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  HOME | Mexico

Mexican Drug Gang Took Bus Passengers to Recruit Gunmen

MEXICO CITY – The hijacking of a bus in San Fernando, a city in the northeastern Mexican state of Tamaulipas, was staged to recruit gunmen for a drug gang, the Reforma newspaper reported, citing accounts from eyewitnesses.

The bus, which was heading for the border with the United States, was stopped by armed men, who forced the young men off and let the rest of the passengers go, the newspaper reported in its Saturday edition.

The young men taken off the bus were led away by the criminals, Reforma said.

Several drug cartels, including Los Zetas, operate in Tamaulipas, a state on the border with Texas.

Some gangs have resorted to using unusual methods to recruit gunmen because of the high casualties in the war being waged by rival drug traffickers for control of territory, the federal government says.

Los Zetas, considered Mexico’s most violent drug cartel, is suspected of murdering 72 migrants last August at a ranch outside San Fernando after they refused to join the organization as hired guns.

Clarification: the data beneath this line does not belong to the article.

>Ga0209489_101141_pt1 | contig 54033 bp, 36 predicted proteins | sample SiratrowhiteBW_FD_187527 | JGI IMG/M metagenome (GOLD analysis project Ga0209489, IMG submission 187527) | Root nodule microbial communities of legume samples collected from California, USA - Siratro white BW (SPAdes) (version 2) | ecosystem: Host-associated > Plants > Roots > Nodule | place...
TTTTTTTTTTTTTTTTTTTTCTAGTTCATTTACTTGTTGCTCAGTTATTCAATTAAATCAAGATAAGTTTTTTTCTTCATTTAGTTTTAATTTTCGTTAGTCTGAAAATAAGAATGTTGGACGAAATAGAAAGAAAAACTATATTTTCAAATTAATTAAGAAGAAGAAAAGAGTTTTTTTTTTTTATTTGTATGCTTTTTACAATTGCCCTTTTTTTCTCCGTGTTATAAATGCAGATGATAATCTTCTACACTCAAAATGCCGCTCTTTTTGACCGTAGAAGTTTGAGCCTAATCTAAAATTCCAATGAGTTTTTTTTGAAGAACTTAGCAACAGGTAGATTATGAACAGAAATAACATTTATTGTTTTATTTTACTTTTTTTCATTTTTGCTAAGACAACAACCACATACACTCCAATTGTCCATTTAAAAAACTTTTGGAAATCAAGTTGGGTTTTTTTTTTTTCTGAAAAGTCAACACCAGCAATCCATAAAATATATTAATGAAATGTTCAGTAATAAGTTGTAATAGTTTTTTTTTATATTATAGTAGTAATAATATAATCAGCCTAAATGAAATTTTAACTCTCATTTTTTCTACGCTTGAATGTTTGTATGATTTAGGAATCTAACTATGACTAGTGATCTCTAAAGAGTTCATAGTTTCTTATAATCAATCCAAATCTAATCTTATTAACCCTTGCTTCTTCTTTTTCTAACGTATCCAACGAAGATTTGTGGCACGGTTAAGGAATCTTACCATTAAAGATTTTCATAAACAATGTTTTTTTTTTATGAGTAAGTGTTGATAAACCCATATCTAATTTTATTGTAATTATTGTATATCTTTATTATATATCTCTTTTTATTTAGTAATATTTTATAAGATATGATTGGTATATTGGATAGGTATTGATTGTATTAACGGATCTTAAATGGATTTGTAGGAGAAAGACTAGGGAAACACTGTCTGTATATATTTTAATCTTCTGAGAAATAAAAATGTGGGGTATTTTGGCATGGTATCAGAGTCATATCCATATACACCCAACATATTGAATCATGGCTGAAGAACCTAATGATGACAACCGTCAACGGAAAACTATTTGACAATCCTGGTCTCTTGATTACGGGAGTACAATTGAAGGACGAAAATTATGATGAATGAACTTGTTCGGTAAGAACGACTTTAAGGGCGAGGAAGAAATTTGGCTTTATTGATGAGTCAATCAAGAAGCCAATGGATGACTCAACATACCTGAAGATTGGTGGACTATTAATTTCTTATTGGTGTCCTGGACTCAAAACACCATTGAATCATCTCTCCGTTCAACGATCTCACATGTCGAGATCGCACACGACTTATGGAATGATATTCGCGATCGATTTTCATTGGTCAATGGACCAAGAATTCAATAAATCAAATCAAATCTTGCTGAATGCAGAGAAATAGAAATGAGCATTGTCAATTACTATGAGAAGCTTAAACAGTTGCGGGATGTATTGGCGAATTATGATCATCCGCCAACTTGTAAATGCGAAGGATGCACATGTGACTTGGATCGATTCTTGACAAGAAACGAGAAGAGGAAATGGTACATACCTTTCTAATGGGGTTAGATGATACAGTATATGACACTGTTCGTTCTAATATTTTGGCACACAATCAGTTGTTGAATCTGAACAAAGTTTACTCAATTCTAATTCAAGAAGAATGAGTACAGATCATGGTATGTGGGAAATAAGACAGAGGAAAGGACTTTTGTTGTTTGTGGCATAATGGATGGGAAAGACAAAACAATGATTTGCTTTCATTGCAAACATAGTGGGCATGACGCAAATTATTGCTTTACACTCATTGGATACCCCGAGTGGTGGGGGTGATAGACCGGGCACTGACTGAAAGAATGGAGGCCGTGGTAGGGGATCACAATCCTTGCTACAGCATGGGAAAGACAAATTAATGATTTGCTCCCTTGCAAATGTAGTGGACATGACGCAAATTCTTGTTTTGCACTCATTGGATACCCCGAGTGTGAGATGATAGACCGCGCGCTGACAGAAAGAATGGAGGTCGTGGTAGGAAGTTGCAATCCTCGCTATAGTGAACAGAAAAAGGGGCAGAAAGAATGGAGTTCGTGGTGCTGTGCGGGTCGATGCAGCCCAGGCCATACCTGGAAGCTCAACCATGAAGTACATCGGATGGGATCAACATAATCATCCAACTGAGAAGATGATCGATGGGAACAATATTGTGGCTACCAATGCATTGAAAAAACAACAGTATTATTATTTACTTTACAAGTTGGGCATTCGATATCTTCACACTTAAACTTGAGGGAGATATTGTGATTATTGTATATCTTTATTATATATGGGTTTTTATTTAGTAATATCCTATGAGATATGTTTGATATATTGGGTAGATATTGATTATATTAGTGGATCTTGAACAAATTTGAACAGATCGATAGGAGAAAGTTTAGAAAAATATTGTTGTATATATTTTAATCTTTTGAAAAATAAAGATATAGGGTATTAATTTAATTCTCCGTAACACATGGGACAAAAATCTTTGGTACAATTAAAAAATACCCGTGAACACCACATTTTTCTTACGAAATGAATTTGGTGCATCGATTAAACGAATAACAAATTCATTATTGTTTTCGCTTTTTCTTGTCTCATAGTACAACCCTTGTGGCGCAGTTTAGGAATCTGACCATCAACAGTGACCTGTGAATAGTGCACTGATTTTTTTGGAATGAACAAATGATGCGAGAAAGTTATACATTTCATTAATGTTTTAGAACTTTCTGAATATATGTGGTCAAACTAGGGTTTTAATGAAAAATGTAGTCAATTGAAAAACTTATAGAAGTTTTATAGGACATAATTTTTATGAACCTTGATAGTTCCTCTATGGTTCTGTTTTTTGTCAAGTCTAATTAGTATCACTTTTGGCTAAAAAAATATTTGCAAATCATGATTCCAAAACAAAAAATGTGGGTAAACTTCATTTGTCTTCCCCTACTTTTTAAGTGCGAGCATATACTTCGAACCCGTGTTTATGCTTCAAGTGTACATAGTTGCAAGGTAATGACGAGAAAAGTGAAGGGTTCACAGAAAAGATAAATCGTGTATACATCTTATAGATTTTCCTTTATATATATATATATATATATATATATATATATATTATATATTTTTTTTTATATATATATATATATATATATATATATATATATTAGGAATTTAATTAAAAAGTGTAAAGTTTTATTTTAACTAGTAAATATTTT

The bodies of the 58 men and 14 women were discovered on Aug. 24 by marines after a shootout with gunmen that left a marine and three criminals dead.

The massacre victims came from Ecuador, Guatemala, El Salvador, Honduras, Nicaragua, Brazil and India, but the majority were Hondurans.

Several mass graves containing another 72 bodies were found last week in La Joya, a rural community outside San Fernando, near where the bodies were discovered last summer.

The dangerous situation in the area has forced bus companies operating out of Reynosa, located across the border from McAllen, Texas, to suspend service on routes that pass through San Fernando, affecting thousands of people, the press reported.

Los Zetas has been blamed for the wave of violence in Tamaulipas and other parts of northern Mexico.

News of the mass graves’ discovery came out on Wednesday, the same day that thousands of people marched in cities across Mexico to call for an end to the wave of drug-related violence that has claimed the lives of more than 35,000 people since late 2006.

The marches were spearheaded by poet Javier Sicilia, whose son was recently murdered.
 

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